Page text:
Man who claimed €43k in welfare payments using brother's card avoids jail

Man who claimed €43k in welfare payments using brother's card avoids jail

A Dublin man has avoided a jail term for “a dirty little scheme” of fraudulently claiming more than €43,000 in social welfare over a four year period using his brother’s identity.

The court heard that Martin Foley claimed roughly €188 in Job Seeker's Allowance every week from his local post office using his brother’s social welfare card.

Foley, who has a chronic alcohol addiction, was also claiming disability allowance during the same period.

His brother, Brendan Foley, has been living in the UK since the mid-80s and knew nothing of the fraud.

Foley (aged 53) of Walnut Rise, Courtlands, pleaded guilty at Dublin Circuit Criminal Court to nine counts of deceptively inducing another to make a payment of Job Seeker’s Allowance, using a social welfare card in the name of Brendan Foley, at a post office on Drumcondra Road Lower and the Social Welfare Office on Kings Inns Street, between August 2007 and November 2011.

He also pleaded guilty to filling out a false ML10 identity form in the name of Brendan Foley at Whitehall Garda Station on March 5, 2011.

The Director of Public Prosecutions accepted these 10 sample counts from a total of 63 charges, and the remainder were taken into consideration.

Judge Donagh McDonagh described it as a “carefully, well thought-out plan” with no consideration for the people of Ireland who were funding his “dirty little scheme”.

He said Foley also had no consideration for his brother’s name which he was quite prepared “to drag through the muck”.

The judge said it was “quite remarkable” that Foley was capable of drinking the 120 units of alcohol he had been on a daily basis and survive it.

He accepted evidence that Foley regularly drank 50 bottles of beer and 3 bottles of vodka a day.

He accepted that Foley has since “got some class of grip” on his alcohol abuse but said he must make some form of recompense for the crime.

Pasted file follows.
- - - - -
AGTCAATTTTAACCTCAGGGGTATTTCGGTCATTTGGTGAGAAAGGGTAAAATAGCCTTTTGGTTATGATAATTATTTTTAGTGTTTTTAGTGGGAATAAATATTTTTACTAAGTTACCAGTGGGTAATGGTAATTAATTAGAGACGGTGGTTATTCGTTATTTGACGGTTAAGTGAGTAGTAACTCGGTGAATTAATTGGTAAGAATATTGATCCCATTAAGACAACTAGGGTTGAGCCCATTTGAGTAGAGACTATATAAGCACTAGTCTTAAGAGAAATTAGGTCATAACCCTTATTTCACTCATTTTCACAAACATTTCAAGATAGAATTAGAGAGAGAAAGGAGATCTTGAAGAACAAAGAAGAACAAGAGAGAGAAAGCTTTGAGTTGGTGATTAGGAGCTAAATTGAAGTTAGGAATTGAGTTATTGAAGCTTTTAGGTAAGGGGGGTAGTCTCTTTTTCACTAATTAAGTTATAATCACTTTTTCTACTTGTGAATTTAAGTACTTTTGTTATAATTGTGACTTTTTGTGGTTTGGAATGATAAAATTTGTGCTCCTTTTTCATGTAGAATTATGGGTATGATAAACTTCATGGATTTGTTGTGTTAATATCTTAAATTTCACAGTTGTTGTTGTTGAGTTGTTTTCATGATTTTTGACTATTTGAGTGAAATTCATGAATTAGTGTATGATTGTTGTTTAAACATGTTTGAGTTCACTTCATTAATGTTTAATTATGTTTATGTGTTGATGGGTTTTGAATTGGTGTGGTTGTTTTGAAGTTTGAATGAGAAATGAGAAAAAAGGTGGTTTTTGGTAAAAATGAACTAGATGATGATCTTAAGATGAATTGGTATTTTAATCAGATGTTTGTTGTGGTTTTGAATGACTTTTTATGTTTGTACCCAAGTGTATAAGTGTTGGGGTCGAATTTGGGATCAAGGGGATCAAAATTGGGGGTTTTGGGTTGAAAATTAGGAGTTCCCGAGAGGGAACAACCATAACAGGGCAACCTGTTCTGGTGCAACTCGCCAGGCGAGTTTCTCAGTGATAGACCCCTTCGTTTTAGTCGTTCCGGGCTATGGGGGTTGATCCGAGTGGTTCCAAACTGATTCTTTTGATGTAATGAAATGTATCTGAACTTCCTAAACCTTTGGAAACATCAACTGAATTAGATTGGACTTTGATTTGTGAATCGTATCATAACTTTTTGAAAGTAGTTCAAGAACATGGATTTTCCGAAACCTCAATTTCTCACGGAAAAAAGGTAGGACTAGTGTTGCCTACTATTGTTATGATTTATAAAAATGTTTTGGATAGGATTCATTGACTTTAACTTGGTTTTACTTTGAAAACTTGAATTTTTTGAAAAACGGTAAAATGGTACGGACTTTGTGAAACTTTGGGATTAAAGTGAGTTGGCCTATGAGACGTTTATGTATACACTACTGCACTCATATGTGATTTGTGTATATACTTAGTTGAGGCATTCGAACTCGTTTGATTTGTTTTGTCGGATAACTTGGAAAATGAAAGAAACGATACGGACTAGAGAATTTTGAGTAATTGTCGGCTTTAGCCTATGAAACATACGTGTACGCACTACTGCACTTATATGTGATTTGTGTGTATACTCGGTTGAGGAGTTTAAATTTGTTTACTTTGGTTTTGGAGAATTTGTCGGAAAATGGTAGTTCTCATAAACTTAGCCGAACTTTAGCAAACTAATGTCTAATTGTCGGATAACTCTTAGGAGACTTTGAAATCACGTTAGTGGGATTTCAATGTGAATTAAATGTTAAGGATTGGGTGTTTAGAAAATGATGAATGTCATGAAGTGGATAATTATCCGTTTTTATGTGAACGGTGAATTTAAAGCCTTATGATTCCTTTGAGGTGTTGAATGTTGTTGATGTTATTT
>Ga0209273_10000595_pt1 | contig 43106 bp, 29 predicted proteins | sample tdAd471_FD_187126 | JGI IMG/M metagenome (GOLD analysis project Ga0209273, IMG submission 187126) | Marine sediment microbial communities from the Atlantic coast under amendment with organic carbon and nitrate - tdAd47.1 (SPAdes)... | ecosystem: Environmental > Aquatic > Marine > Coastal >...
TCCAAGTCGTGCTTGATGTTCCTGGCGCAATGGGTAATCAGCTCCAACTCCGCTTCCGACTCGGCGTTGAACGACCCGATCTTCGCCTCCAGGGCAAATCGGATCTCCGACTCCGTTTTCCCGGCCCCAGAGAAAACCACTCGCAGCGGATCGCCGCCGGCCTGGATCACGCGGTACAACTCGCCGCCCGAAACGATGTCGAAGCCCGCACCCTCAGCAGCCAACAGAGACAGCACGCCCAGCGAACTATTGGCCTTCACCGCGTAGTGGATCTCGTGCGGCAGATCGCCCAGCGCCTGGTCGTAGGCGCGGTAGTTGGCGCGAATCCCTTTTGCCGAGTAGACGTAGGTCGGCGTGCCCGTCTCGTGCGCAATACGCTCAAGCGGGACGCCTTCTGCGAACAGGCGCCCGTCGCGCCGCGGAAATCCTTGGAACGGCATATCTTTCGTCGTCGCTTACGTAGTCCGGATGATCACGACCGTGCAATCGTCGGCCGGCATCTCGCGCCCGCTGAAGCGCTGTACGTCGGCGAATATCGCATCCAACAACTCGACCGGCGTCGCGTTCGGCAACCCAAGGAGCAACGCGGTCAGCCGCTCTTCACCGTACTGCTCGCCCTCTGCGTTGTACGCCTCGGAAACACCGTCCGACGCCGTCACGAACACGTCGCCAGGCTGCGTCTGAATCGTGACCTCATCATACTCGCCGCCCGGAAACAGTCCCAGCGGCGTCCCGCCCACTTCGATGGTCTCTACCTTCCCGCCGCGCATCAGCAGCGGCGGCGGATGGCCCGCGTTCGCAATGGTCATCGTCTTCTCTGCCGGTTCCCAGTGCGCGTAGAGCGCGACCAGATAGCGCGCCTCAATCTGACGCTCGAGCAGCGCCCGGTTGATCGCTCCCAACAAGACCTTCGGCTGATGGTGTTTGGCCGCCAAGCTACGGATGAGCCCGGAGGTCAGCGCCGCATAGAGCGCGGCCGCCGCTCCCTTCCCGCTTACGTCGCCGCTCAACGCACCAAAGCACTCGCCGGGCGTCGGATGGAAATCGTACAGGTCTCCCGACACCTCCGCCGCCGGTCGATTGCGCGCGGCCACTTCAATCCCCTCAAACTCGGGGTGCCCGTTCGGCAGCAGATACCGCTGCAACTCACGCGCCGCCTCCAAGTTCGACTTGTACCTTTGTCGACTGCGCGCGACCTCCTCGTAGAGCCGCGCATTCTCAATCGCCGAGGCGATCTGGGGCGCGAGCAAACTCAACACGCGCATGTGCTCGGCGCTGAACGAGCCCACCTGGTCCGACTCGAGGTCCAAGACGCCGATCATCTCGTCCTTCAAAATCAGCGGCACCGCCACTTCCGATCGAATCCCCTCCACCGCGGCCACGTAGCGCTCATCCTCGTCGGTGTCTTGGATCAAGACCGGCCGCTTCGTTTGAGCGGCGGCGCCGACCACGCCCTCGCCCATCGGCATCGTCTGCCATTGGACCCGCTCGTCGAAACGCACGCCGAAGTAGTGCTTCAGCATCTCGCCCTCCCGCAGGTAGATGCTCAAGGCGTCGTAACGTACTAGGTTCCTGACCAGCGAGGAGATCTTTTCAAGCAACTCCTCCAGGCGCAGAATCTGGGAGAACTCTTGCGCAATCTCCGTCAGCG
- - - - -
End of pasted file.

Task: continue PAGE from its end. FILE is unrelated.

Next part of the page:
Judge McDonagh sentenced Foley to 18 months in prison which he suspended in full on the condition that he keep the peace and be of good behaviour for two years and repay the State €1,000 within 18 months.

Paul Carroll BL, prosecuting had told the judge that due a recent amendment of the Social Welfare Act, the minister can reduce the social welfare payment by up to 15% “in order to discharge a liability of a person”.

He said Foley is currently on an emergency welfare payment of €186 as his disability allowance payment is under investigation and has been stopped.

Detective Garda Martin Doohan said that Foley initially denied the allegations during garda interview, describing them as “a load of crap” and only admitted to collecting the dole on his brother’s behalf “three or four times”.

“I never pretended to be Brendan Foley. I might have used his name but I never went out to look like him,” he said.

He later admitted to the allegations after being shown CCTV footage of him entering and leaving the post office on different occasions.

The court heard that Brendan Foley was angry with his brother when he discovered what had been going on and reported the fraud to the gardaí, but the investigation was dropped after he travelled back to the UK.

Det Gda Doohan agreed with Breffni Gordon BL, defending, that the money had been “squandered” and that Foley’s home showed “no trappings of wealth”.

Mr Gordon said Foley was living alone in the family home and his elderly mother, who is 93-years-old, is living in a nursing home.

Mr Gordon said Foley had overdosed on medication four times in 2006, and three times in a 10-month period on another occasion.

Det Gda Doohan, of the Garda Bureau of Fraud Investigation, told Mr Carroll that an investigation was launched following a complaint by the Department of Social Protection in April 2010.

Foley had handed in a number of forms in his brother’s name to dishonestly claim Jobseeker's Allowance, including a birth cert, FÁS cert, Social Services Card and a tax form.

Det Gda Doohan said that Foley collected the money on a weekly basis – which ranged from €180 to €190, and also signed on at the Social Welfare office on Kings Inns Street every three months.

The court heard that a total of €43,300 was collected and none of the money has been recovered.

Mr Gordon began to tell the court that Foley had recently married a lady from the Mauritius, but was interrupted by Judge McDonagh, who quipped: “She’s blessed.”

The court heard that it was a “marriage of convenience” which is currently under investigation by the Garda Bureau of Immigration.

“He has nothing in life, so to speak. This is a very lonely man with chronic health issues,” Mr Gordon said.

Judge McDonagh pointed out that the State shouldn't be left to “carry the can for his wrongdoings.”

He had adjourned the case overnight having heard the evidence yesterday.

At the earlier hearing, the judge questioned whether he could impose a suspended sentence that would include an obligation for Foley to use any future inheritance from the sale of the family home to reimburse the taxpayer for “the swindling that has gone in the past”.

Mr Carroll told the court that the family home would ultimately be sold but said the proceeds would be used to discharge Foley’s mother’s nursing home fees and the balance would be distributed between her nine children.

Judge McDonagh insisted that Foley would suffer at least one deduction from his social welfare which would act as a “drip feed” to recuperate the State, but added that that if he comes into money in the future, that should also be used to pay off his debt.


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